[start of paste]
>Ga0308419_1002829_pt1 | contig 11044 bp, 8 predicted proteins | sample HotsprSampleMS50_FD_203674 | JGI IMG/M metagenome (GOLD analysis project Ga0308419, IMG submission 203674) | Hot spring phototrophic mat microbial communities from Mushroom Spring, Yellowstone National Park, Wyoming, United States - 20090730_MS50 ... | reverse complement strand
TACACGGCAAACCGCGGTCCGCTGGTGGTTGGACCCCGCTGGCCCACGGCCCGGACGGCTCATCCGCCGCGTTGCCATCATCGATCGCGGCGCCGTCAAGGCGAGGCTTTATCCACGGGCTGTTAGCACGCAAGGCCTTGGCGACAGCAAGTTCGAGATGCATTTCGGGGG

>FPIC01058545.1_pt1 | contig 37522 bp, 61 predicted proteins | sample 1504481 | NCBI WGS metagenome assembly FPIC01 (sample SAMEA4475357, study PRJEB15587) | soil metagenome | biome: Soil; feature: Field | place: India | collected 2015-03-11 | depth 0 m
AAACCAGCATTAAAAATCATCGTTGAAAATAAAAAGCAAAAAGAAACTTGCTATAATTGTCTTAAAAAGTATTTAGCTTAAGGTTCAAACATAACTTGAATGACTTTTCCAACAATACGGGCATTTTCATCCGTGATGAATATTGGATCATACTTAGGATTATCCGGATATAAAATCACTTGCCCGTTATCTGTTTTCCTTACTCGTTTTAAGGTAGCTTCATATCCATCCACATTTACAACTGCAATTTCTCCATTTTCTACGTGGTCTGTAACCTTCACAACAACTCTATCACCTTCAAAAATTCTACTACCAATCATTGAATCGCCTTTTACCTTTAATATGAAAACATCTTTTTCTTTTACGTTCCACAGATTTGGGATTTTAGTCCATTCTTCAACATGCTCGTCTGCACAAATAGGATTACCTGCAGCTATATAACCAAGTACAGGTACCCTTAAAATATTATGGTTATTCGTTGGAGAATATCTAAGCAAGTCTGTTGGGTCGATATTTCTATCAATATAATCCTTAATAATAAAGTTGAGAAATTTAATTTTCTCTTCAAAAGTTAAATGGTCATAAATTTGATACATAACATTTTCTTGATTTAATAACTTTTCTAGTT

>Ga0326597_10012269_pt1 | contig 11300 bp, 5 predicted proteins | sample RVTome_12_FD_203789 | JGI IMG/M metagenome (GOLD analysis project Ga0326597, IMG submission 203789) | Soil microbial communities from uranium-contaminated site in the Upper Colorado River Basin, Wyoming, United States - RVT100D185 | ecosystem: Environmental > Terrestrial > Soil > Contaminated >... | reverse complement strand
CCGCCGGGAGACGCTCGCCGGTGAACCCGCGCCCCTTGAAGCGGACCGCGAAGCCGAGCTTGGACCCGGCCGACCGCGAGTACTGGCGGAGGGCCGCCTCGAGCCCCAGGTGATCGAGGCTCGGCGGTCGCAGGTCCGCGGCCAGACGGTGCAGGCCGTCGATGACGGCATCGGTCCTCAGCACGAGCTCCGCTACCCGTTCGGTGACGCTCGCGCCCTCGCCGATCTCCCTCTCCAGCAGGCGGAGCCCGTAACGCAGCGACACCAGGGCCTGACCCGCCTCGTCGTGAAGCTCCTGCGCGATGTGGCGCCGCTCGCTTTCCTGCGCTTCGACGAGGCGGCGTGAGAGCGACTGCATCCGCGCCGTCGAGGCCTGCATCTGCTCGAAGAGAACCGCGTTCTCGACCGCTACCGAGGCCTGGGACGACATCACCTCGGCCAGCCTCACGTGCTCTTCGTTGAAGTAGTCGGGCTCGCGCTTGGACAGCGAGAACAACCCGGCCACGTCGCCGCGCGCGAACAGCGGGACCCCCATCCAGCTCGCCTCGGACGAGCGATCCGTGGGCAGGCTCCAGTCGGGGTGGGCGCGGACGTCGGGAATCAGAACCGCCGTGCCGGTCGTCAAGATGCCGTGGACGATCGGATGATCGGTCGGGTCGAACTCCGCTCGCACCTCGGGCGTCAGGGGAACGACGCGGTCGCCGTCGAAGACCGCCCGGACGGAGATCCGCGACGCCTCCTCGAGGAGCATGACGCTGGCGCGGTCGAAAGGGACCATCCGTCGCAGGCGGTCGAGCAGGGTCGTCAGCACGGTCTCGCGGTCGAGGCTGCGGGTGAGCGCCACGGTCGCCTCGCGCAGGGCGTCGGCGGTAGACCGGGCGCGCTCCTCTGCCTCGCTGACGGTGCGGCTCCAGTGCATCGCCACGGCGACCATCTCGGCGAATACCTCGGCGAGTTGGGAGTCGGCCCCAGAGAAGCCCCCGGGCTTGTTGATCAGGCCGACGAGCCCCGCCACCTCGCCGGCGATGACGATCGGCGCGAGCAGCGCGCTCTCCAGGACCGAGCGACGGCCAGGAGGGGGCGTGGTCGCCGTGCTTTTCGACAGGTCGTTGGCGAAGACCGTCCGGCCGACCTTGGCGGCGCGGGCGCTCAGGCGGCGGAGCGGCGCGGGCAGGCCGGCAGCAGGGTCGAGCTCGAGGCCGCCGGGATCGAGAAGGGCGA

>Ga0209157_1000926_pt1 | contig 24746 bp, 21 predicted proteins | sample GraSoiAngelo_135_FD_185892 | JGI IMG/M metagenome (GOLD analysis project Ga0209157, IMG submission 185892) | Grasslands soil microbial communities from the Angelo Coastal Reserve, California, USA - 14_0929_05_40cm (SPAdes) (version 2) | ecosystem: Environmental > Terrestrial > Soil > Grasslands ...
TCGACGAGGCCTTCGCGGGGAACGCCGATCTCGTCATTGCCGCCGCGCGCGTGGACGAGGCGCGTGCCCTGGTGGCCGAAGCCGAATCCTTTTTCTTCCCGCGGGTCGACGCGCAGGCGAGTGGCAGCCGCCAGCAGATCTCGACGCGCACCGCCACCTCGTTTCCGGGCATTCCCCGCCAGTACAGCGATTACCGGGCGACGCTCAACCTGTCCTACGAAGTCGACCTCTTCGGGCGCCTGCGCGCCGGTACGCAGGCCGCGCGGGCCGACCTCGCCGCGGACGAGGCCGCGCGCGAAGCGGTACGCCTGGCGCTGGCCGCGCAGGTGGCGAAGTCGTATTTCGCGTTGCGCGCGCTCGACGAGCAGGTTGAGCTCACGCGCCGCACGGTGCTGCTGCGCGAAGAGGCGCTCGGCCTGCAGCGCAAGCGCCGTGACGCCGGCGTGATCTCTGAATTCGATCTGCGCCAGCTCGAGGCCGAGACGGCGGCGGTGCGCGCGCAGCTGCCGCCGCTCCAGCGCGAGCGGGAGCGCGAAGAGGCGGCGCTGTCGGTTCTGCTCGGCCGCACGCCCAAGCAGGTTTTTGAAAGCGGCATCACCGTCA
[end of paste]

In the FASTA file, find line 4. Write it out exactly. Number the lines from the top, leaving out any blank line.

AAACCAGCATTAAAAATCATCGTTGAAAATAAAAAGCAAAAAGAAACTTGCTATAATTGTCTTAAAAAGTATTTAGCTTAAGGTTCAAACATAACTTGAATGACTTTTCCAACAATACGGGCATTTTCATCCGTGATGAATATTGGATCATACTTAGGATTATCCGGATATAAAATCACTTGCCCGTTATCTGTTTTCCTTACTCGTTTTAAGGTAGCTTCATATCCATCCACATTTACAACTGCAATTTCTCCATTTTCTACGTGGTCTGTAACCTTCACAACAACTCTATCACCTTCAAAAATTCTACTACCAATCATTGAATCGCCTTTTACCTTTAATATGAAAACATCTTTTTCTTTTACGTTCCACAGATTTGGGATTTTAGTCCATTCTTCAACATGCTCGTCTGCACAAATAGGATTACCTGCAGCTATATAACCAAGTACAGGTACCCTTAAAATATTATGGTTATTCGTTGGAGAATATCTAAGCAAGTCTGTTGGGTCGATATTTCTATCAATATAATCCTTAATAATAAAGTTGAGAAATTTAATTTTCTCTTCAAAAGTTAAATGGTCATAAATTTGATACATAACATTTTCTTGATTTAATAACTTTTCTAGTT